Similarly, the person pardoned might have at one time submitted a petition that was “administratively closed” as a final action (which means that Justice Department consideration stopped for some reason, typically for lack of follow-up by the petitioner) and did not submit a new petition before Trump granted the pardon. This is what happened, for example, with Conrad Black, whose petition for commutation was administratively closed in 2009 and who received a pardon from Trump on May 15, 2019, without submitting a new petition. We also include the pardon grants to Dwight and Steven Hammond—who had petitions for clemency in the database, and were granted clemency, but who did not petition for pardons, which they also received—in this category. And we include both Alice Johnson’s commutation and her later pardon in this category since her earlier petitions had been denied and neither of her clemency grants was supported by a petition from the pardon attorney. We designate these cases as “no pending petition” and concluded that they could not have been recommended by the pardon attorney. There have been 15 such cases. This leaves 38 cases to be explained.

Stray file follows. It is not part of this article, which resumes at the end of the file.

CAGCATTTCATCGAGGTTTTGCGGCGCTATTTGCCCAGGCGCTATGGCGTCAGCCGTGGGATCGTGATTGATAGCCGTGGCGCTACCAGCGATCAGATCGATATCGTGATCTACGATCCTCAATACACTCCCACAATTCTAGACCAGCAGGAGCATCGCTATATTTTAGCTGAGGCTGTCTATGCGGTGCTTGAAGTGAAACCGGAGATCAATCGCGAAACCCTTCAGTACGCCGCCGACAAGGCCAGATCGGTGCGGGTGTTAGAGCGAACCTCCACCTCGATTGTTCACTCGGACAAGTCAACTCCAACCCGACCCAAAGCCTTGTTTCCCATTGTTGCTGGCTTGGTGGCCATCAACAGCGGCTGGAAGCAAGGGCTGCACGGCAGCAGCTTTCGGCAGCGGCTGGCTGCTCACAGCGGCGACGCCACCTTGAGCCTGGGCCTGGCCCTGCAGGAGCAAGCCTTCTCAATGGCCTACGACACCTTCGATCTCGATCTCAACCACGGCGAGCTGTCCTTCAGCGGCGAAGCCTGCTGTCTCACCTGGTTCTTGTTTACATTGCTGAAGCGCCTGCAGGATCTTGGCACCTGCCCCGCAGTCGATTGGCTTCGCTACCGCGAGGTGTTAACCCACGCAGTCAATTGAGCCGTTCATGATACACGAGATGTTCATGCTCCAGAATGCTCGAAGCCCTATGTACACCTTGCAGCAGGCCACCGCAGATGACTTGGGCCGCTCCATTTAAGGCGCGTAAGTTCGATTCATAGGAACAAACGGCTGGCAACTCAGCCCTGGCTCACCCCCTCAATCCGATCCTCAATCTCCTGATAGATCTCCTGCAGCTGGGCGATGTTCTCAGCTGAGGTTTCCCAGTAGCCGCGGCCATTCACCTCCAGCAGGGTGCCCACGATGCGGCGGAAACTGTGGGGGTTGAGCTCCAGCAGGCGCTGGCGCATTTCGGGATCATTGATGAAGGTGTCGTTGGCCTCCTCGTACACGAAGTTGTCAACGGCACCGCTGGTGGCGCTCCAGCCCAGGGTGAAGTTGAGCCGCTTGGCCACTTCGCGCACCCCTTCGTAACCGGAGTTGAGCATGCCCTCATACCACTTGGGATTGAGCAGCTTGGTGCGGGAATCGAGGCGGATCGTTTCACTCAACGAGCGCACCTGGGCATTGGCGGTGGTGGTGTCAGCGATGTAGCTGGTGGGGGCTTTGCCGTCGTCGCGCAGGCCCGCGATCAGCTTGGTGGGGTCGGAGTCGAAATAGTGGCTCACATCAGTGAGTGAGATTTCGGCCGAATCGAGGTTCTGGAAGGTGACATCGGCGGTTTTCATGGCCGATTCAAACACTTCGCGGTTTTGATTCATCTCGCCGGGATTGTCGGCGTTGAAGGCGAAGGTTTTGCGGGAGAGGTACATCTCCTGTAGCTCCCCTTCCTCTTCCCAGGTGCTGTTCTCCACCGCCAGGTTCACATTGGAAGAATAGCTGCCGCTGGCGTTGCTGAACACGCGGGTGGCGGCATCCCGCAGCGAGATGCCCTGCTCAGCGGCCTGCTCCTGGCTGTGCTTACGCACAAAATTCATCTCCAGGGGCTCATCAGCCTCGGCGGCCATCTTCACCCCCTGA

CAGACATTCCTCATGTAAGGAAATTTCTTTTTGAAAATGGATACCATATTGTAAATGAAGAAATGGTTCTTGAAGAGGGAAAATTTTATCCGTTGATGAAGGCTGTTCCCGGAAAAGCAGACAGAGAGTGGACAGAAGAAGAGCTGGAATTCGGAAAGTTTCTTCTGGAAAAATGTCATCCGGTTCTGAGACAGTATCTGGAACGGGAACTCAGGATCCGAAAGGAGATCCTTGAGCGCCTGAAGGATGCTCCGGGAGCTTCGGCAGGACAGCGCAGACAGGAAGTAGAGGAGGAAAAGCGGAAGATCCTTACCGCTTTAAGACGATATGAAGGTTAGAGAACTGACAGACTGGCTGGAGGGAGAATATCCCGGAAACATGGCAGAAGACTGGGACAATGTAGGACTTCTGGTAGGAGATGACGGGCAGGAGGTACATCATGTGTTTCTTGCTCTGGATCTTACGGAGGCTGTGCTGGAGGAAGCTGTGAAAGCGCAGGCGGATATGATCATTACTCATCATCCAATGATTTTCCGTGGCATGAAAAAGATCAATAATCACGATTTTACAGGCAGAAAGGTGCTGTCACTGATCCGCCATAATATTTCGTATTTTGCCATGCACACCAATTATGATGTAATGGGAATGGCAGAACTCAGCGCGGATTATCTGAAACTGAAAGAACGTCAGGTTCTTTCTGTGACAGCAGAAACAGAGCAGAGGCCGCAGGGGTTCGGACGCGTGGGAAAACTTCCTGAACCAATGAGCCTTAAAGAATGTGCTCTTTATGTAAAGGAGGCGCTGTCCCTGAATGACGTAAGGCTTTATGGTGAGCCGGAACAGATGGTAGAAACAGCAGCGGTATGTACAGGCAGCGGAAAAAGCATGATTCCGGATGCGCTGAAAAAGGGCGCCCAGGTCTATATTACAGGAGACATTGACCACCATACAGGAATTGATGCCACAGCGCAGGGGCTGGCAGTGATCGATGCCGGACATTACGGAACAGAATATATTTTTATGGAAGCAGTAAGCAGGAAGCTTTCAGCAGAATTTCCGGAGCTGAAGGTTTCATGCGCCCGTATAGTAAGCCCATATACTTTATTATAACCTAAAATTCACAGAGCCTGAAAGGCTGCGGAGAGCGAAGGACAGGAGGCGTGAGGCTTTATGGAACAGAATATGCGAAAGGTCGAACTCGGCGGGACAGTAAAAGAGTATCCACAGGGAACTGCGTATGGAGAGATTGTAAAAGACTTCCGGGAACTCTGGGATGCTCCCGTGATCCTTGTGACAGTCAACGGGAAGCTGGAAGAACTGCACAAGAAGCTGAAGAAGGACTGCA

In addition, Trump sometimes granted partial clemency to someone who had a petition pending, but then later granted clemency again without the submission of a new petition. An example is Crystal Munoz, whose first petition for commutation was denied in 2016. Munoz applied again during the Trump administration and on Feb. 18, 2020, received a commutation of the remaining 14 months of her prison sentence. She then received a second commutation (issued on Dec. 22, 2020) of her supervised release without submitting a new petition. This last grant of clemency was not supported by a new petition and thus was almost certainly not recommended by the pardon attorney. There are three such “no new petition” examples in the chart. That leaves 35 cases to be explained.